Latest ruling on Kiryas Joel may mean a return to high court

NEW YORK, May 6 (JTA) — It looks like the controversial church- state separation case centered on the New York village of Kiryas Joel is headed back to the U.S. Supreme Court. The state’s highest legal venue, the New York Court of Appeals, on Tuesday handed down a decision which is being viewed as a victory by the communal Jewish groups who have fought the establishment of a school district designed to cater specifically to the needs of a religious community. At the same time, Orthodox proponents — who have regarded challenges to the constitutional legitimacy of the Kiryas Joel School District as discriminatory — are looking to a different, but related case now before the Supreme Court as a way to determine the ultimate outcome of the matter. Kiryas Joel is an Orange County, N.Y. village whose residents are all Satmar Chasidim. The roughly 250 profoundly learning and developmentally disabled children from that community had, for years, been provided with state- funded, special educational services by the nearest public school district, Monroe-Woodbury, whose teachers came to the Satmar yeshivas. That ended in 1985, when a U.S. Supreme Court ruling prevented public school teachers from working in parochial schools. That led many of the handicapped students to begin attending public school in the town next door.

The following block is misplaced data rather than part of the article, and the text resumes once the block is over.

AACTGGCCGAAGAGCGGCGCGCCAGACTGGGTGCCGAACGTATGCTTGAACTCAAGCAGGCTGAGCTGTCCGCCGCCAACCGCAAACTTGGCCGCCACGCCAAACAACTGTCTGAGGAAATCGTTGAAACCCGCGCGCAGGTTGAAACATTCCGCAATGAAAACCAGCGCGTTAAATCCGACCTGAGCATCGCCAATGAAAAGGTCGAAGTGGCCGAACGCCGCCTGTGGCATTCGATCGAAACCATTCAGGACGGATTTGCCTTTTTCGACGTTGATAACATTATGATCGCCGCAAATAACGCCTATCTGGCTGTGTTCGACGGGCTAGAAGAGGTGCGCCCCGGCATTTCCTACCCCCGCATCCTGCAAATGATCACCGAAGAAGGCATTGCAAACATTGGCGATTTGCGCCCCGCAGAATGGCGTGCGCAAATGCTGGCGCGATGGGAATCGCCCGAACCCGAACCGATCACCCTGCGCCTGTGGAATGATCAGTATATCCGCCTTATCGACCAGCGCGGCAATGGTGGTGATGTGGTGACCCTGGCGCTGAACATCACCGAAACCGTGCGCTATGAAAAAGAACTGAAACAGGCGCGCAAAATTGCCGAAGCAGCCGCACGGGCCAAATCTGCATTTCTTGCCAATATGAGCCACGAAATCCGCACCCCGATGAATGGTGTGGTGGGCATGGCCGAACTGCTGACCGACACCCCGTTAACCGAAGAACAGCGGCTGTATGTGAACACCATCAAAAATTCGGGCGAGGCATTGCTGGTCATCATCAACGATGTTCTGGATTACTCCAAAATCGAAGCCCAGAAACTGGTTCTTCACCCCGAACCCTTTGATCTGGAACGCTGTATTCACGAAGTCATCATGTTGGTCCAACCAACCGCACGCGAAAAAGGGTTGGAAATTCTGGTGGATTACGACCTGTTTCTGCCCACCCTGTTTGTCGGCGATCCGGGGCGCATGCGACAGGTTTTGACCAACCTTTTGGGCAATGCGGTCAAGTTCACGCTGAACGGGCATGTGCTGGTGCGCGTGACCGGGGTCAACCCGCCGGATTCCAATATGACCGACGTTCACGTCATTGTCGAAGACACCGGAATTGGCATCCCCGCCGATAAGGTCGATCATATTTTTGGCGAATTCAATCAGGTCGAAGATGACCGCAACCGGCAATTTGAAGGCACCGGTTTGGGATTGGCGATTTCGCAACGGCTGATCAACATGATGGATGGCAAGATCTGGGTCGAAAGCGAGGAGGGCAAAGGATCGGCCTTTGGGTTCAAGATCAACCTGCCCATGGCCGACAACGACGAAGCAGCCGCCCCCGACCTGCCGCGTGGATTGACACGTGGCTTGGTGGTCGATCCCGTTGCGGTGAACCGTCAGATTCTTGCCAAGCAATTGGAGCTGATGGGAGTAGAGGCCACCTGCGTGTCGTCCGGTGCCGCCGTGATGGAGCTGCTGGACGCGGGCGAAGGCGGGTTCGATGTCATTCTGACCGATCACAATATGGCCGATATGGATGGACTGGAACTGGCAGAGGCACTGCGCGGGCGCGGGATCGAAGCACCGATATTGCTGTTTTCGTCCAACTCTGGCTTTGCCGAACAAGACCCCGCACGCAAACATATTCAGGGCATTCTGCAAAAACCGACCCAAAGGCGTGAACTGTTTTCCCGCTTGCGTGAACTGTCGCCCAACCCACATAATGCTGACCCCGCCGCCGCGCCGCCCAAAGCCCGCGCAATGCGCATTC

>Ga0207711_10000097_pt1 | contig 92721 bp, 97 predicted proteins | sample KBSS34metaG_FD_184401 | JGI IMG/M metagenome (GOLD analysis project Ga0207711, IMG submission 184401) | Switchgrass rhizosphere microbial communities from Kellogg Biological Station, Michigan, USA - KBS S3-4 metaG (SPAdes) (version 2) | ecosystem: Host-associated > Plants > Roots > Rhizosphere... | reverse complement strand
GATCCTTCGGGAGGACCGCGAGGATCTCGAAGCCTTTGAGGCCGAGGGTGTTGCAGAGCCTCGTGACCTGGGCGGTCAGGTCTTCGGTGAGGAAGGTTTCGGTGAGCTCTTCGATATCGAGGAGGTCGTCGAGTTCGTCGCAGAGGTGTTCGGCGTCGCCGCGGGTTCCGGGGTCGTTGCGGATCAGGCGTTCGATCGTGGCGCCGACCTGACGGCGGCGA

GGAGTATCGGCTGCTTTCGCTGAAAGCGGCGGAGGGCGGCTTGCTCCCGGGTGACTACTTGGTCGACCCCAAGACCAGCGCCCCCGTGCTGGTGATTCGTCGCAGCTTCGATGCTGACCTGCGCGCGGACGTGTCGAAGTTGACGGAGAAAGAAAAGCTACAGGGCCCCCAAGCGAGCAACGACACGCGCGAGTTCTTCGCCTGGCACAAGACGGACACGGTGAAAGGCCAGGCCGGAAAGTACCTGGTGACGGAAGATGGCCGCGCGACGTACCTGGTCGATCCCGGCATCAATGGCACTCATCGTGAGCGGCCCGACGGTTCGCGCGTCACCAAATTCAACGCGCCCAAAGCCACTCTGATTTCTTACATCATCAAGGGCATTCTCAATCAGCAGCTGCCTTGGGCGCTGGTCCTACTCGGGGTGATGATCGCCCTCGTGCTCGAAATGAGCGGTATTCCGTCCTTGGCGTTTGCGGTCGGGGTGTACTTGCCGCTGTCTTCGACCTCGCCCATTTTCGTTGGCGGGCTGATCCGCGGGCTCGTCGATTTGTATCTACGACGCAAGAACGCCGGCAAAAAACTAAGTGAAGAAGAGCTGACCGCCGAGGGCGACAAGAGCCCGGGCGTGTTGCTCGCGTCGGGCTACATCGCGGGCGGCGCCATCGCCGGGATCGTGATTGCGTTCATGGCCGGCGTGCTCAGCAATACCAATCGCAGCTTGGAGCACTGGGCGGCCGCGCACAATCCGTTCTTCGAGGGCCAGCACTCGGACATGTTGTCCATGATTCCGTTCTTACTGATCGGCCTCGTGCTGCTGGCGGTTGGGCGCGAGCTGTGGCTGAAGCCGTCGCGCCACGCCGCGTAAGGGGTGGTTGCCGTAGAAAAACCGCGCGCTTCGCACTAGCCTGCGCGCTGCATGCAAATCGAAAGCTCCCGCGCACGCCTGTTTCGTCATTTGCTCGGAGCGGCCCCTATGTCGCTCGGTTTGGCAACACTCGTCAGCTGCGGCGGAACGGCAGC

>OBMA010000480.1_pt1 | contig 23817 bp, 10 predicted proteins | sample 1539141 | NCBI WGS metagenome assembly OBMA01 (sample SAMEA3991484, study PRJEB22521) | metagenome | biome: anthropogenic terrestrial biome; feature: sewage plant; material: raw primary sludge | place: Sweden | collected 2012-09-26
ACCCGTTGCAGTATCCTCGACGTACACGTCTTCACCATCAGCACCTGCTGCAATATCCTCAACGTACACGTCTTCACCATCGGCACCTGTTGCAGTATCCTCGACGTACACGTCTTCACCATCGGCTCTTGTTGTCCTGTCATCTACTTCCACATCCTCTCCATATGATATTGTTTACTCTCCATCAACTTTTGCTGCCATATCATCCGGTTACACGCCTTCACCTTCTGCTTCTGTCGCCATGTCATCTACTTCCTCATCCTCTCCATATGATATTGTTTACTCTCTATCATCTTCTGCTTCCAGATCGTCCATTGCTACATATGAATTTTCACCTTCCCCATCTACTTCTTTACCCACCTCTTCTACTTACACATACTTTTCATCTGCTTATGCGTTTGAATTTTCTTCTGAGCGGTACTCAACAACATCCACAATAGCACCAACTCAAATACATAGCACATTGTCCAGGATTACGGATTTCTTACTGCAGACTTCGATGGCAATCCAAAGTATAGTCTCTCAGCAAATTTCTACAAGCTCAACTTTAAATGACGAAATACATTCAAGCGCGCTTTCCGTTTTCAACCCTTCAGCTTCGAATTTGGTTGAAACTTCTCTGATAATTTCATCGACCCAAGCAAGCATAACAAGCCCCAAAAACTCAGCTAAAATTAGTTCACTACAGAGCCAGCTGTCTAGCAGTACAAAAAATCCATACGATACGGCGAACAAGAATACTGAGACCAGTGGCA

But some of their parents said their children were taunted because they spoke Yiddish, wore sidelocks and clothes in a style unique to the Chasidim. The concern of the parents led to the enactment of a 1989 state law, which created a special school district for the Satmars’ benefit. The law, in turn, prompted Louis Grumet, the executive director of the New York State School Boards Association, to file a lawsuit challenging it. Jewish organizations lined up behind each side as that case wended its way through the lower courts and ultimately reached the U.S. Supreme Court in 1994. The country’s highest court termed unconstitutional the law setting up the school district and identifying it by name, so the New York State Legislature and then-Gov. Mario Cuomo re-wrote the statute permitting the special school district with what they thought was more neutral language. In a 1996 decision handed down by the Appelate Division of the New York State Supreme Court, the court termed the 1994 law creating the public school district a “subterfuge” and a “camouflage” because the demographic criteria it required were designed to benefit only Kiryas Joel’s Satmar community. Last year’s decision was appealed by the state and by the Satmar community, with the help of Orthodox legal advisers, to the state’s highest court, which essentially held up the earlier ruling deeming the statute still unconstitutional. Though no decision has been formally made, the state is expected to appeal it to the highest court in the land. “The state shouldn’t waste its time with an appeal, but should find constitutional ways to educate these kids,” said Marc Stern, co-director of the American Jewish Congress’ legal department. Stern said the constitutionally supported separation of religion and politics benefits the Jewish community as a minority group. “Jews have always been able to participate equally” in the American political system “because religion hasn’t mattered in the organization of politics, and the existence of this school district says that religion does matter. “That concept isn’t good for us because we’re just 2.5 percent of the American population and shrinking,” he said. Furthermore, Stern said, “Neither of the area’s public school districts has sat down to decide what will happen if they lose” the case. “If the Supreme Court should decide not to hear the case,” he said, “these kids will have no place to go.” Representatives of Orthodox groups said the ultimate outcome of the case depends on the Supreme Court’s decision in the Aguilar vs. Felton case, which prompted the current dispute. That case, which the Supreme Court is expected to decide in June, involved the participation of public school employees in parochial settings. If the court rules that it is okay for them to provide students with the remedial or special education to which they are entitled under state law, then it will render the whole Kiryas Joel debate moot, said David Zwiebel, general counsel to Agudath Israel of America, which represents fervently Orthodox Jews. “This entire odyssey began” with the court’s decision forcing those teachers out of religion-based schools, he said. “If the court reverses it, it will restore the situation to where it was pre-1984.” “Today’s decision increases the stakes and importance of the court’s consideration” of the Aguilar case, he said. Nathan Diament, director of the Orthodox Union’s Institute for Public Affairs, said his organization, which represents the centrist Orthodox community, was disappointed with Tuesday’s ruling. “Once again the Constitution’s provisions designed to promote a religiously pluralistic society have been turned on their heads and used to strike down the accommodation of religious citizens,” said Diament.

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